This was a task that I was confident that he knew how to do and was able to take counters out of an open container on the shelf to help him with this task. In our program, we are working on students using numbers lines and visualizing moving over on those numbers. Adding two more is not a new task in facts we have been working on this for a few months. In order to solidify number conservation students are taught to know that a 2 is 2 and a two has two objects. So holding a number, usually the largest and counting on the next number . When figures are used, the prompt is what number are you starting with, then what is one more, then two more. He is able to verbalize this and complete it on activities. We do work extensively on holding a number in our head then counting on. Please let me know if you have any further questions."

 

     I don't know but do you think that he should have had his recess taken away for not knowing where the counters were or for saying he didn't know where they were (even if they were in the same spot as they usually are)? Couldn't she just have helped him like the other teacher did?  My son does have anxiety and if she made him feel bad for not knowing what 2 + 2 was I can understand why he'd be feeling a littler nervous and his mind not functioning as it normally would. I am also curious how long much longer she would have made him keep looking for them? She said she kept him 10 minutes past while the rest of his peers returned to their regular 1st grade class. Another teacher happened to walk in and spotted them for him. He figured out the answer on his own. The purpose of him going to his math group is to learn how to solve math problems...not to spend his time looking for counters that he obviously couldn't find. Haven't we all looked for something we spent hours looking for only to realize it was right in front of our eyes all along? Am I overreacting to the way I perceive his math teacher (who is not his regular 1st grade teacher) treated him? If I'm not overreacting how should I handle this?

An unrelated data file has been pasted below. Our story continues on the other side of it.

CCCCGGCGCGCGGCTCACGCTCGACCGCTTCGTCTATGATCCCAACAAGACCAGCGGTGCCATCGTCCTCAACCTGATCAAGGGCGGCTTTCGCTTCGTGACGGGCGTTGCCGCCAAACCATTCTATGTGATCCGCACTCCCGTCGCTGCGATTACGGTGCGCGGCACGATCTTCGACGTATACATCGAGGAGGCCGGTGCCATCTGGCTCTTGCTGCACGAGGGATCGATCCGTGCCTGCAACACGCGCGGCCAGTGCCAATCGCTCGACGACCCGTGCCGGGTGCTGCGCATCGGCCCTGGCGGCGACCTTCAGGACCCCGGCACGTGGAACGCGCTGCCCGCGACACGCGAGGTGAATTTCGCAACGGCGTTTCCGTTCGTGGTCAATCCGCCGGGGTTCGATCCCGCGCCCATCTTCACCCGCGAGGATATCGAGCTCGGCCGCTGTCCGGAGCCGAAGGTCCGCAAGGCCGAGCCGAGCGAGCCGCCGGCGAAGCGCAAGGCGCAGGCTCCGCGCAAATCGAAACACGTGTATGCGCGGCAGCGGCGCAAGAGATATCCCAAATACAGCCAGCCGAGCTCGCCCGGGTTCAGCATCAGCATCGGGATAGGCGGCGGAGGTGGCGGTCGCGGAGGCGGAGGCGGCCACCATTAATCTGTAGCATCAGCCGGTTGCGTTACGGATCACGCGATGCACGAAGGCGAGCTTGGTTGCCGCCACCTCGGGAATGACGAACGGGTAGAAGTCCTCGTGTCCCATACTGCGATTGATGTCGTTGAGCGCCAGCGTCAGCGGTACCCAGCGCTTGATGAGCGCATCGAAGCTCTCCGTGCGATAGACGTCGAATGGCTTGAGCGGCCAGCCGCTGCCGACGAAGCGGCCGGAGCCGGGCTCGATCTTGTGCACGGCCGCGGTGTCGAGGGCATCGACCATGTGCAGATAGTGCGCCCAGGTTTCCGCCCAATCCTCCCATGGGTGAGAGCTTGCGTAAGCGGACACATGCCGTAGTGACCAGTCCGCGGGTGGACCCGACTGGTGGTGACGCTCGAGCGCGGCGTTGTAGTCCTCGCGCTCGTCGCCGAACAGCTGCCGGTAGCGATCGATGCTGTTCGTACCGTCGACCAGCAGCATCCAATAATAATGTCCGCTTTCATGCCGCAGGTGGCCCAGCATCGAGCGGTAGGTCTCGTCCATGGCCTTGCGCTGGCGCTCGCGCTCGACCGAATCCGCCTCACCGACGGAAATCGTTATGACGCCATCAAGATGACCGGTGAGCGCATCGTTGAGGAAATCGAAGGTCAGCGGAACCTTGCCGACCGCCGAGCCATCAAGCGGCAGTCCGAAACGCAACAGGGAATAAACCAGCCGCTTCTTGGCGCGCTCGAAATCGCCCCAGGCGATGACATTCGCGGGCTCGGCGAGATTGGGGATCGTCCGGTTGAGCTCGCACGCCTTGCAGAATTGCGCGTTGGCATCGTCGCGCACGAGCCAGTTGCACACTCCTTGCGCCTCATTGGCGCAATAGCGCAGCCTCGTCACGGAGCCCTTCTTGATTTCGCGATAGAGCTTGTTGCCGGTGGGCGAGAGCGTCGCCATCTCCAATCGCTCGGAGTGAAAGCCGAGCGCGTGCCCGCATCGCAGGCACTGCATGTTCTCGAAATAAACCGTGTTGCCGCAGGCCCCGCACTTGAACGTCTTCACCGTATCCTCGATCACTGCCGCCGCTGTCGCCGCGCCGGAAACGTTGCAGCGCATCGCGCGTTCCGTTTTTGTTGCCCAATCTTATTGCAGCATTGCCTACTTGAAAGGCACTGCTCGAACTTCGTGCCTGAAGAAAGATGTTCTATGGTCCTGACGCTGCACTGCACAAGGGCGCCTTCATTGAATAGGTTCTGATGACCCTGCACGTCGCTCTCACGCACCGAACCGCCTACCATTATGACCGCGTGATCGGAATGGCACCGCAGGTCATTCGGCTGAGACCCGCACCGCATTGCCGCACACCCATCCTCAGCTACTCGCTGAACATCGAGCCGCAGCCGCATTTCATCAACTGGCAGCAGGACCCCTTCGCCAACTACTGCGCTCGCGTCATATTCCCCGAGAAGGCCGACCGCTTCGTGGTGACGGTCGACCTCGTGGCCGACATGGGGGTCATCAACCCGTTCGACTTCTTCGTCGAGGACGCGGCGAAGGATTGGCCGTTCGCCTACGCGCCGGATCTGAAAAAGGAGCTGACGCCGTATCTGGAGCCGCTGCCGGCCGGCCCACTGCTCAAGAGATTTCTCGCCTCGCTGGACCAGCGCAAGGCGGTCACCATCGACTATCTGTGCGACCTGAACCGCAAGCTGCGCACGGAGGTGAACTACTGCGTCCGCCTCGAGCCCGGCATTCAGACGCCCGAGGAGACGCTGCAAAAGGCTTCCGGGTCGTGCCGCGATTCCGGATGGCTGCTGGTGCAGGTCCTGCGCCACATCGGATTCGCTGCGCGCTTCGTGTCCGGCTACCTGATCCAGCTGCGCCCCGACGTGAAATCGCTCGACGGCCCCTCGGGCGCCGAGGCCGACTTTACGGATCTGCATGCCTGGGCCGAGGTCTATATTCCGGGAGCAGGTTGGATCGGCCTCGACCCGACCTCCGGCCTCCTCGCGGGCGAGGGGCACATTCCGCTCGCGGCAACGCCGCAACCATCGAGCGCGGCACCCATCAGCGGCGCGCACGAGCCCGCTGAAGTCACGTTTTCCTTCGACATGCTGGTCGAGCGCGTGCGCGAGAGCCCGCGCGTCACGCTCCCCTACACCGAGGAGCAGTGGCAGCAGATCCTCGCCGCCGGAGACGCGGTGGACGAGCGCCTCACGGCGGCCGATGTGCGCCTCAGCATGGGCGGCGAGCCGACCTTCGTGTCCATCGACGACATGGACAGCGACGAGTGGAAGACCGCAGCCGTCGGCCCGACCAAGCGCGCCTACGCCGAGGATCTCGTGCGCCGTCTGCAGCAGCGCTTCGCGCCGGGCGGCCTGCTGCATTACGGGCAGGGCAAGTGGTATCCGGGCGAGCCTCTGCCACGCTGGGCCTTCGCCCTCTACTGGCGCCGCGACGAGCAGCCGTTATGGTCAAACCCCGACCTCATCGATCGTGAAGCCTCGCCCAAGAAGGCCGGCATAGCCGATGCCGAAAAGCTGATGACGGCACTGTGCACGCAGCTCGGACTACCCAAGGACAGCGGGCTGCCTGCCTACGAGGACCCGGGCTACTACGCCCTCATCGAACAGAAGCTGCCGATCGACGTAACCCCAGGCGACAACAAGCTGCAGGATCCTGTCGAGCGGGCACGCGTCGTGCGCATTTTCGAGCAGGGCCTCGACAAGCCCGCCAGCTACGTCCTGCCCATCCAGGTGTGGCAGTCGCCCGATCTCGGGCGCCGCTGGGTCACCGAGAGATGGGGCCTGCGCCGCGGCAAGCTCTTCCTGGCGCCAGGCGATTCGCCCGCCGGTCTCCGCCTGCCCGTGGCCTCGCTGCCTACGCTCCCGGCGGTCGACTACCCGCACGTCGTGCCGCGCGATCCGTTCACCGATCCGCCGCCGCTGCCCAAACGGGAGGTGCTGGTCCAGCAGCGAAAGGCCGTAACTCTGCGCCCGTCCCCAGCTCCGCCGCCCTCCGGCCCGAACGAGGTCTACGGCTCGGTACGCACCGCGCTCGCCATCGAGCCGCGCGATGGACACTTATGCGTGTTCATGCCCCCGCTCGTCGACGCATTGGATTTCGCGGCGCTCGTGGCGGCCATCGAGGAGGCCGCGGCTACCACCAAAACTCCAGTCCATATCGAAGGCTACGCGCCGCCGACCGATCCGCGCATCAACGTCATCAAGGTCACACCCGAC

I received feedback from a different board on this site and many of them think he has a learning disability and it's his fault he got his recess taken away (they also noted his teacher's bad writing skills/punctuation). I have no problem with him having recess taken away so long as it's a legitimate reason...and it always has been in the past. My son is very bright and has never been diagnosed with a learning disability of any type. I took him to a psychologist a few months ago because I thought he had ADHD but she told me she felt he had anxiety. The reason I thought he had ADHD is because he has difficulty staying on task at school but I was told he isn't disrespectful. I have no problem when his 1st grade teacher complains about this because she's very encouraging. She's a very positive influence in his life but I'm not so sure I agree with his math teacher. I feel she's picking on him for not getting a simple answer right and then punishing for not being able to find something. Can you imagine how his peers react to this? One thing his 1st grade teacher did tell me that worried me is that his peers often don't want to work with him because they think he's going to get them in trouble since they know that he's constantly getting reminded to stay on task. She said that was a problem at the beginning but not anymore. That kind of breaks my heart to hear that it would be allowed in class but I can also understand it.